Boone continued, “He was a novice at the presidency as Trump is now, but this is a job you learn as you go and you will make mistakes and flubs but if you stick to your principles you can win.”
Boone was asked if he thinks Trump should continue tweeting as president.
“I don’t, personally. I see why he likes to do it because it’s an immediate connection to a lot of the electorate, but I think he could have that – if he’s going to do tweeting, I would like to have an accomplished comedy writer, political writer, fashion them for him so that he says things with wit and not just, you know, like in-your-face or just flat assertions,” Boone suggested.
“He laughed when I said I bet your wife is telling you this, it doesn’t seem presidential, not that he cares that much, but it would build a lot of confidence in a lot of people if he would just restrain the rhetoric, go ahead and do the job, do everything he came to do, be almost like a Calvin Coolidge, maybe, just quietly set about to do what you came to do and not worry about what people say about it,” he added.
Boone agreed with Trump’s decision to pull the United States out of the Paris climate accord but recalled yelling at the television, urging Trump to say that he believes in climate change.
“If in 20 years we do everything that the climate change people worry about I want us to do, we might affect the global temperature by one or two hundredths of a percent or something – we wouldn’t even notice it. It’s an overblown issue,” he said.
“I was yelling at the TV, saying, ‘Tell them you believe in climate change.’ The climate is constantly changing up and down like the temperature in this room, for that matter. It’s constantly changing up and down – it always has and it always will, so yeah, you believe in climate change but you don’t believe in all these Band-Aids – these billion-, trillion-dollar Band-Aids they want to put on something that cannot be solved by those Band-Aids, that we’ve got to have what energy we have currently and utilize it, but meanwhile develop inexhaustible energy for the future and that’s nuclear fusion,” he added.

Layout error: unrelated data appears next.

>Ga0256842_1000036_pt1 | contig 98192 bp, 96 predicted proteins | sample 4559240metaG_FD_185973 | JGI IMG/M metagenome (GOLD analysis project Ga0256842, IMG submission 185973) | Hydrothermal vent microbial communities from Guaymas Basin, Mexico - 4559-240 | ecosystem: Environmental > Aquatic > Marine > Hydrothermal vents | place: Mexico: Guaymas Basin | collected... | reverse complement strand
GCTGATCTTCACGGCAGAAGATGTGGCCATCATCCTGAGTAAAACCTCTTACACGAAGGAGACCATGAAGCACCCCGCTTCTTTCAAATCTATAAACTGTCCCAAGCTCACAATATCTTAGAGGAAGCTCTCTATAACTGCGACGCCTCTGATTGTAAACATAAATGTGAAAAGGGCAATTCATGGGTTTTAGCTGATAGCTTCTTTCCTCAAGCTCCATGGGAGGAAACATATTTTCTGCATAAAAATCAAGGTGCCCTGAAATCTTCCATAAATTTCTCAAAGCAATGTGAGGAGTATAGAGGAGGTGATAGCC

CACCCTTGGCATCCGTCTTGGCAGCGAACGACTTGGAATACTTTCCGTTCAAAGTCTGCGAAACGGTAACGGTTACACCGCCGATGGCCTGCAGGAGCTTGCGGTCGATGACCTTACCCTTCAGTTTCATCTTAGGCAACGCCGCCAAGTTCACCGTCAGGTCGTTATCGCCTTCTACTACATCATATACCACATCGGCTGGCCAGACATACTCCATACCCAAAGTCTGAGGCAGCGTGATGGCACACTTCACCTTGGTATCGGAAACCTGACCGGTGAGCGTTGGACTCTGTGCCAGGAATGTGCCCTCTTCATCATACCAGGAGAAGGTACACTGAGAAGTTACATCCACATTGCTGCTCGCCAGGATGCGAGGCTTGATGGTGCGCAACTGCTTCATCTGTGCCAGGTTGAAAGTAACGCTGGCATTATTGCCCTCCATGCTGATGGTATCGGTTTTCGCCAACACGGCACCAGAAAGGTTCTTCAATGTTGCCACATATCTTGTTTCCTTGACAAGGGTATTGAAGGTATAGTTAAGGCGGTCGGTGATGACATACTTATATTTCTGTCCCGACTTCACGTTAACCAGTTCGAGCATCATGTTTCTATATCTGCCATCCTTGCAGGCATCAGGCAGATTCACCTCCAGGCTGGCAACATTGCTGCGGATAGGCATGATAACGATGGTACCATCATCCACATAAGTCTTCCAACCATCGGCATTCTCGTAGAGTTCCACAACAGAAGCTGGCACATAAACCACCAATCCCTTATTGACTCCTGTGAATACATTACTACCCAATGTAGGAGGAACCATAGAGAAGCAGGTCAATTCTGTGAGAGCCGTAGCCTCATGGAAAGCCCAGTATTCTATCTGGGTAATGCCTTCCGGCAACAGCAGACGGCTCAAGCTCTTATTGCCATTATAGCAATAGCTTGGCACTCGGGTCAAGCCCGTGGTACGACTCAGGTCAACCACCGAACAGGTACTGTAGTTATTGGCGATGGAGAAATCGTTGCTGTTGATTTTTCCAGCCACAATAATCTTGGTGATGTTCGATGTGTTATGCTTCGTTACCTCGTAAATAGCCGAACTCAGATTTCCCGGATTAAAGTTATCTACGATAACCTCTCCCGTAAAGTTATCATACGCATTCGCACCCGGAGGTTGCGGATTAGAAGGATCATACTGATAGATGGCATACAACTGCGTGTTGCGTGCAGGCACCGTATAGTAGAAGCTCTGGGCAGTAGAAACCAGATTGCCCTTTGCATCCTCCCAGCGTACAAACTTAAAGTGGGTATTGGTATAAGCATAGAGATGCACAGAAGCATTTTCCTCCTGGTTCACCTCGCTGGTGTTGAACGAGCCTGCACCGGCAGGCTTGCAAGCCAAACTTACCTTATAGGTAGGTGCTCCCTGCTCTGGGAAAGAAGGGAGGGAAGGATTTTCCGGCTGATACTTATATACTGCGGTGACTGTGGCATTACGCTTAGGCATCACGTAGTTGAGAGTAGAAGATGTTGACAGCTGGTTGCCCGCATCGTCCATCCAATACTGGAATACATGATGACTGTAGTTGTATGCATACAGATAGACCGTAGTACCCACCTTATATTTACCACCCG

During the interview, Boone referred to Trump’s proposed travel ban as a temporary measure that should be taken as a way to cure an epidemic.
“Well, I keep wanting to remind him and I have, I don’t know if it got to him, but when he’s talking about it he seems so either prejudiced or anti-Arab and I want to remind him to remind the American people of the Ebola crisis, when this terrible thing broke out in Africa and we sent doctors and nurses there to help, but when they wanted to come back to this country, if they’d been exposed to the Ebola virus and could not be proven yet not to be carrying it, they could not come back into America because we were looking out for the American people,” he said.
“We didn’t want an epidemic to spread and there was one or two cases where a doctor or a nurse came back and had been affected and had to be isolated and quarantined. And I said, look, for people to take temporary measures to protect ourselves against an epidemic like ISIS – it is a very virulent epidemic, to say the least – to take measures until we get it all sorted out is an expedient, it’s not prejudicial, it’s an expedient thing to do. Quarantines are actually a medical approach to stopping the spread of disease and it’s logical,” he added.
Boone said the opponents of the travel ban should care more about American citizens than “who we might offend” in certain countries by temporarily restricting travel to the U.S.
“The countries from which these trained killers come, and they’re not always from their country, they may be bred in Iran and then they go to Libya or somewhere else, Yemen, and get documented and may even come here to this country and get schooled even more before they do San Bernardino or one of the other huge disasters,” Boone said. San Bernardino terrorist Syed Rizwan Farook was born in Chicago, while his Pakistan-born wife Tashfeen Malik lived in Saudi Arabia before coming to the U.S. on a spousal visa.
“But we’ve got to care more about the freedom-loving and hard-working citizens of this country than we do people we might offend who may or may not be terrorists,” Boone added. “If you’ve got a quarantine for a while until you get it all sorted out, to protect those of us who are just going about our business and don’t deserve to be killed in some ambush, then you do it.”